Today's example comes from a World Science Festival discussion entitled "The Illusion of Certainty", a little symposium on risk, probability, and humans' frequent (sometimes innate) inability to properly assess said probabilities and risks.

*(Note: seriously, don't bother watching that whole video stream--it's a ridiculous nerdfest... ridiculous.)*

At one point, one of the panelists stood up and addressed the room (there were roughly 50 spectators at that point in the show--not sure if they started with more and some tapered off, tired of the nerdfest, but I digress...), and told them that he could say with extreme certainty that at least two people in that room shared the same birthday.

The crowd of course doubted the panelist, as did I. With 365 (yeah, okay, 366 if you include February 29) possible birth dates and only 50 people in the room, it just didn't seem like something that was particularly likely. Then, he began randomly asking spectators their birthdays. Amazingly (and he couldn't possibly have planned it this way, this was just dumb luck), the first person he asked had the same birthday as him. He asked about 10 more people in the room for their birthdays, and already he had found another match. He didn't even have to go any further to show that the intuitions of all in that crowd were dead wrong.

As it turns out, this is one of those instances where the science and our intuition are simply in dead opposition with each other. Most of the other panelists (all of whom, mind you, were statisticians) even agreed that it would seem like the crowd would need to be at least 100 strong in order to have any certainty of a birthday match. But the math disagrees.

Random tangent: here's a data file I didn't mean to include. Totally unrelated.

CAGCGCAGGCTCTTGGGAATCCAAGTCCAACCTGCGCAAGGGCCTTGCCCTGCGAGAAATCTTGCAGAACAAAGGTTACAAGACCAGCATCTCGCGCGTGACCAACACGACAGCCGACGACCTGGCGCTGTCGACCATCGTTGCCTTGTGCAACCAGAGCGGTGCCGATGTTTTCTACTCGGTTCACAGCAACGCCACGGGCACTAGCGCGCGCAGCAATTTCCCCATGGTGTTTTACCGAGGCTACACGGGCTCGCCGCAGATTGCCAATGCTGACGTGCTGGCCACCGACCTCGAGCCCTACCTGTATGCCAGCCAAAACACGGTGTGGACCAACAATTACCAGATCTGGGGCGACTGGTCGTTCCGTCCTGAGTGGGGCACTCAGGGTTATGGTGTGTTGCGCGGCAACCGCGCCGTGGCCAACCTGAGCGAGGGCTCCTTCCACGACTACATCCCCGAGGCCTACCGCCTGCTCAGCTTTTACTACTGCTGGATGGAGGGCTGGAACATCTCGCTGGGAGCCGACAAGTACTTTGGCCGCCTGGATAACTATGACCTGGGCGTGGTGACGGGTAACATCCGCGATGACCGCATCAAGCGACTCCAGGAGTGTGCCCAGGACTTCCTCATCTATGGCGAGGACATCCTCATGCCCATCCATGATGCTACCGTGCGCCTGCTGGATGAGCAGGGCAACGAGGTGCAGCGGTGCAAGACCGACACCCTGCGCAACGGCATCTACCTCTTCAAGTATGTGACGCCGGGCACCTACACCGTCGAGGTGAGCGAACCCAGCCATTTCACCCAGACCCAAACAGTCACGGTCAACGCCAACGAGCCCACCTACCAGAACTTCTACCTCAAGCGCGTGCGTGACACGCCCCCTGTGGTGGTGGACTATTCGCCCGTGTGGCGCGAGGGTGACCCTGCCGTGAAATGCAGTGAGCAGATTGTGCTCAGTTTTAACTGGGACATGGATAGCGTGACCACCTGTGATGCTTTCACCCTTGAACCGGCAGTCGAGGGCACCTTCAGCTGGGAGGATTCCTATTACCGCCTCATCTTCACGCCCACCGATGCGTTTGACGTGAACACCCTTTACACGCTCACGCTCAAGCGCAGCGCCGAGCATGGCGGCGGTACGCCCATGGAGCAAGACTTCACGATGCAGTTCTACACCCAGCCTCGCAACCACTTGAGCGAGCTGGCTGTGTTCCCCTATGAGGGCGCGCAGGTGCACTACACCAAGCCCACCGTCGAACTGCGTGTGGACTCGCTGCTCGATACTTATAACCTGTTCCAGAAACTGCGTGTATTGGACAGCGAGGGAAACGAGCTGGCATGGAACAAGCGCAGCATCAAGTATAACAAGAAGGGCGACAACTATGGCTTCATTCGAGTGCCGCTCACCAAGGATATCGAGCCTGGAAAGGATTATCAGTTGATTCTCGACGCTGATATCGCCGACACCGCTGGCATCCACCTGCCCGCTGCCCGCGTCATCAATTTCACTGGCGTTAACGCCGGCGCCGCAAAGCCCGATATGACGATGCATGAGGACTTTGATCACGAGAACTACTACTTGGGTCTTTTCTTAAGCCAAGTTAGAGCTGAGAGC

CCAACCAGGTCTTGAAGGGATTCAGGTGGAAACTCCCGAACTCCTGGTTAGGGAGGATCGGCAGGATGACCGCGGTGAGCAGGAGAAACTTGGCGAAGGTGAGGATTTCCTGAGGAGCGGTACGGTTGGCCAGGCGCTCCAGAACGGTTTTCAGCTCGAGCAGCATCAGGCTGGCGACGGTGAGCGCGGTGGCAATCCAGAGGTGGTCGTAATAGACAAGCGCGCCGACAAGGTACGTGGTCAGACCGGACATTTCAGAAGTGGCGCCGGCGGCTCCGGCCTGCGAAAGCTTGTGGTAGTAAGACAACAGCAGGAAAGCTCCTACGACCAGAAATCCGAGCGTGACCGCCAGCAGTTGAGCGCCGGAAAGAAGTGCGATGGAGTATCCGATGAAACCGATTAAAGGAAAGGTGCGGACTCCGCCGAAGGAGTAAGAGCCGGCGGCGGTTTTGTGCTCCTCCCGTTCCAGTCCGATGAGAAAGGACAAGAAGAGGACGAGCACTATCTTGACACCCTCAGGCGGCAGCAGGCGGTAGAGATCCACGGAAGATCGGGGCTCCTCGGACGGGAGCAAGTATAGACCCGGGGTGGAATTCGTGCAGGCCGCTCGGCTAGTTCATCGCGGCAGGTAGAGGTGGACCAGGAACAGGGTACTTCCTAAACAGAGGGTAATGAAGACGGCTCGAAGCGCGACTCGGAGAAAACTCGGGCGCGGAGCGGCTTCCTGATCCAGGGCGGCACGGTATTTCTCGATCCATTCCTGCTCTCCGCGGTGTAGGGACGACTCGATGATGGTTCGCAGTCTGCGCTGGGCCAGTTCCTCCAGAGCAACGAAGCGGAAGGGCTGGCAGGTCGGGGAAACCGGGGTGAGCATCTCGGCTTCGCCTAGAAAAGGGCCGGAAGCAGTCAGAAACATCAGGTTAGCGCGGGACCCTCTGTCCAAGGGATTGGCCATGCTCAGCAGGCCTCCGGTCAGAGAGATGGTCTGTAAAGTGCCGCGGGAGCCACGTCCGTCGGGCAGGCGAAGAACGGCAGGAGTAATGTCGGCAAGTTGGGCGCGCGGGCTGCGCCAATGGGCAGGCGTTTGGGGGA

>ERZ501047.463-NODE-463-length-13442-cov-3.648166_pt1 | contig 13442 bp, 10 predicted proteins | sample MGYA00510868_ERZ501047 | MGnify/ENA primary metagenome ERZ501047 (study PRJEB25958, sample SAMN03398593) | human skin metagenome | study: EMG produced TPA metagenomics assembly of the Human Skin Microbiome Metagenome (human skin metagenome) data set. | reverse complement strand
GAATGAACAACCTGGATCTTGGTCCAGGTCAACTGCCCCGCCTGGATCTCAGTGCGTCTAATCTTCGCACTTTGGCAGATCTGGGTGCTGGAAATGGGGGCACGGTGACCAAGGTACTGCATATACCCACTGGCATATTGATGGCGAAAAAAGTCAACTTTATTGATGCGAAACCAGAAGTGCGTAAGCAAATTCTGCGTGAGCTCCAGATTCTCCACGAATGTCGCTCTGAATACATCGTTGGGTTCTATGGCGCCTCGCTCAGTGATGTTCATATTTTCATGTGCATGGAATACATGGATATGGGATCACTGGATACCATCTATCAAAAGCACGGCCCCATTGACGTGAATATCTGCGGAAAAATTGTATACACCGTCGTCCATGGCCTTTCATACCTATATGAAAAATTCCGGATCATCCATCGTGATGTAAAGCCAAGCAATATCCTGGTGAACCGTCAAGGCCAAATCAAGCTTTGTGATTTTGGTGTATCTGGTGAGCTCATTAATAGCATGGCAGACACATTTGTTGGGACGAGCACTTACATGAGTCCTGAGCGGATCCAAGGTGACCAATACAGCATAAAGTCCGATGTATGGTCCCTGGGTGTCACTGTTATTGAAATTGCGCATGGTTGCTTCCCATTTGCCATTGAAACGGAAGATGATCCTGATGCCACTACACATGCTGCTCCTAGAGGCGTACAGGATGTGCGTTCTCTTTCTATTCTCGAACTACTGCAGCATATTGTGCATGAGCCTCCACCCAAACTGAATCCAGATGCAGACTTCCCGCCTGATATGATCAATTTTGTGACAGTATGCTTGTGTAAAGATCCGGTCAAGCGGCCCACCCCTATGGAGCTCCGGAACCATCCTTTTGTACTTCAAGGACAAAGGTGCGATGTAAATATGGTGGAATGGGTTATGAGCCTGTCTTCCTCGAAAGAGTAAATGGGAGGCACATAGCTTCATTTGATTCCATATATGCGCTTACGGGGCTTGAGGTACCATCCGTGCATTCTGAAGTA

As it turns out, in a group of only 22 (or 23, depending on how you want to do the math), the probability of a birthday match has already reached 50%--in other words, even odds. By the time you reach 50 individuals in the crowd, the probability swells to an amazing 98%--hence the panelist's extreme confidence.

Even after doing the math myself, I really didn't even believe that it made sense. I needed further convincing, so I went and performed a little "experiment". If the math was correct, and any randomly-selected group of 23 people had about even odds of having at least two people with the same birthday, then I should be able to look at any list of 23 or more individuals and expect a match roughly half the time.

Where could I find such a list? Major League Baseball rosters, of course. 30 teams, each with 25 players--according to the math, with 25 players per team, the probability of a birthday match should be about 60%, which would mean 18 of the 30 teams should have at least one birthday match.

So what did I find?

For those of you that don't feel like counting, that's 16 out of 30 teams (53%) with at least one match. Three teams (A's, Diamondbacks, Indians) had multiple birthday matches, and two teams (Mets and Orioles) had birthday "triplets". The names in bold had the same exact birthdate (same year), which was even more impressive.

So there you have it. The intuition might not lead you there, but the data is definitely fairly close to what the math would predict. I'm not nearly patient enough to do this same exercise for football teams, but given their 53-player active rosters, the math suggests that over 98% of teams (in other words, nearly all of the 32 NFL teams) should have a birthday match. Anyone feel like checking into that one for me?

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